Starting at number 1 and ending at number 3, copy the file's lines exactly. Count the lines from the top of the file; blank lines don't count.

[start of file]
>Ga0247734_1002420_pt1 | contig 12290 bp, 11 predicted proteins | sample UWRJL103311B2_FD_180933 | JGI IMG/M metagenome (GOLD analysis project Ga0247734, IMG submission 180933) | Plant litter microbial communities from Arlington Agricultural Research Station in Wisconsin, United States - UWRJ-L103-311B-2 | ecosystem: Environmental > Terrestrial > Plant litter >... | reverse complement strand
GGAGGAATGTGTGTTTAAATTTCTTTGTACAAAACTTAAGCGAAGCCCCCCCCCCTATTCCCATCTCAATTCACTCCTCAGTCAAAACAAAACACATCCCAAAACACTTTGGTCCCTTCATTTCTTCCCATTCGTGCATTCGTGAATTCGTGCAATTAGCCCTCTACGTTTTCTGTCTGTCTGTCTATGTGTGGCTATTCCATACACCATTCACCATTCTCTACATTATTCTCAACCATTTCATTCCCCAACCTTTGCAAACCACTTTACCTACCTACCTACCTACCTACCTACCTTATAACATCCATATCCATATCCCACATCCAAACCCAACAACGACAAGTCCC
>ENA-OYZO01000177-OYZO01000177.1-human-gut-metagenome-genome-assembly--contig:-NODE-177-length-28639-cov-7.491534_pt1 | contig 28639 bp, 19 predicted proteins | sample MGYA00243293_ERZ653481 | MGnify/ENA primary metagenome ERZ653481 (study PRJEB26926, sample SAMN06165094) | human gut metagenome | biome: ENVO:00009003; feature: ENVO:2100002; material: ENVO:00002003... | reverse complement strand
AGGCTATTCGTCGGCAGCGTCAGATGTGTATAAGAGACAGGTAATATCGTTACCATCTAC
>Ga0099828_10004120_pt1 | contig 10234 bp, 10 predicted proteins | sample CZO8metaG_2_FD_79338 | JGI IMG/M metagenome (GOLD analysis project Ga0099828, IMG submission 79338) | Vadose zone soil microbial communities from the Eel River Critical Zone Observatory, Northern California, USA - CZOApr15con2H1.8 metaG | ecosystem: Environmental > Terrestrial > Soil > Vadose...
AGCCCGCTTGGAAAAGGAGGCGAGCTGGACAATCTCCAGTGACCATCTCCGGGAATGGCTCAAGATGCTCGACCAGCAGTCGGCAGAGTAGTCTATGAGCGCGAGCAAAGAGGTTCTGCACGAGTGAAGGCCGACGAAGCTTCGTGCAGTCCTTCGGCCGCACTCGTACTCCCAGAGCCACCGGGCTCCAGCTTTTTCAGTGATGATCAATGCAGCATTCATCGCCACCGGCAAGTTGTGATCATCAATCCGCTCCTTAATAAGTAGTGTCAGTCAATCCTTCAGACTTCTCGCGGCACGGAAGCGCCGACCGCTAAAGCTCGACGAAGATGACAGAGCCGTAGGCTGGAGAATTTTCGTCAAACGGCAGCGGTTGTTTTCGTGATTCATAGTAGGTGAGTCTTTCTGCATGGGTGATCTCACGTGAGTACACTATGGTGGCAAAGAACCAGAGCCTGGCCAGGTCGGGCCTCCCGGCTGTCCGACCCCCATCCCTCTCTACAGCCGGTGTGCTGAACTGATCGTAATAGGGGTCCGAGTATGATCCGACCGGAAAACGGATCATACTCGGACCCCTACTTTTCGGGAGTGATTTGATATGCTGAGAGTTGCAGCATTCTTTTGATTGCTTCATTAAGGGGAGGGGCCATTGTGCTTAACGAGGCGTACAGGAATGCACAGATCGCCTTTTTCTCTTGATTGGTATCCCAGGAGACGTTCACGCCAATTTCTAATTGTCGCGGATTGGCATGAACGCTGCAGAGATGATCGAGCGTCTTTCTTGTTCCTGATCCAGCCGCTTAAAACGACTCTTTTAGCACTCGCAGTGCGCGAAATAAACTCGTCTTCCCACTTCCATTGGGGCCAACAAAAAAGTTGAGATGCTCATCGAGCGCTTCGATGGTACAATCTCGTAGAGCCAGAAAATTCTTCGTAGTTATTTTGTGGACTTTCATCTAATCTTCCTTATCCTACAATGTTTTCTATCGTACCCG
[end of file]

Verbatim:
>Ga0247734_1002420_pt1 | contig 12290 bp, 11 predicted proteins | sample UWRJL103311B2_FD_180933 | JGI IMG/M metagenome (GOLD analysis project Ga0247734, IMG submission 180933) | Plant litter microbial communities from Arlington Agricultural Research Station in Wisconsin, United States - UWRJ-L103-311B-2 | ecosystem: Environmental > Terrestrial > Plant litter >... | reverse complement strand
GGAGGAATGTGTGTTTAAATTTCTTTGTACAAAACTTAAGCGAAGCCCCCCCCCCTATTCCCATCTCAATTCACTCCTCAGTCAAAACAAAACACATCCCAAAACACTTTGGTCCCTTCATTTCTTCCCATTCGTGCATTCGTGAATTCGTGCAATTAGCCCTCTACGTTTTCTGTCTGTCTGTCTATGTGTGGCTATTCCATACACCATTCACCATTCTCTACATTATTCTCAACCATTTCATTCCCCAACCTTTGCAAACCACTTTACCTACCTACCTACCTACCTACCTACCTTATAACATCCATATCCATATCCCACATCCAAACCCAACAACGACAAGTCCC
>ENA-OYZO01000177-OYZO01000177.1-human-gut-metagenome-genome-assembly--contig:-NODE-177-length-28639-cov-7.491534_pt1 | contig 28639 bp, 19 predicted proteins | sample MGYA00243293_ERZ653481 | MGnify/ENA primary metagenome ERZ653481 (study PRJEB26926, sample SAMN06165094) | human gut metagenome | biome: ENVO:00009003; feature: ENVO:2100002; material: ENVO:00002003... | reverse complement strand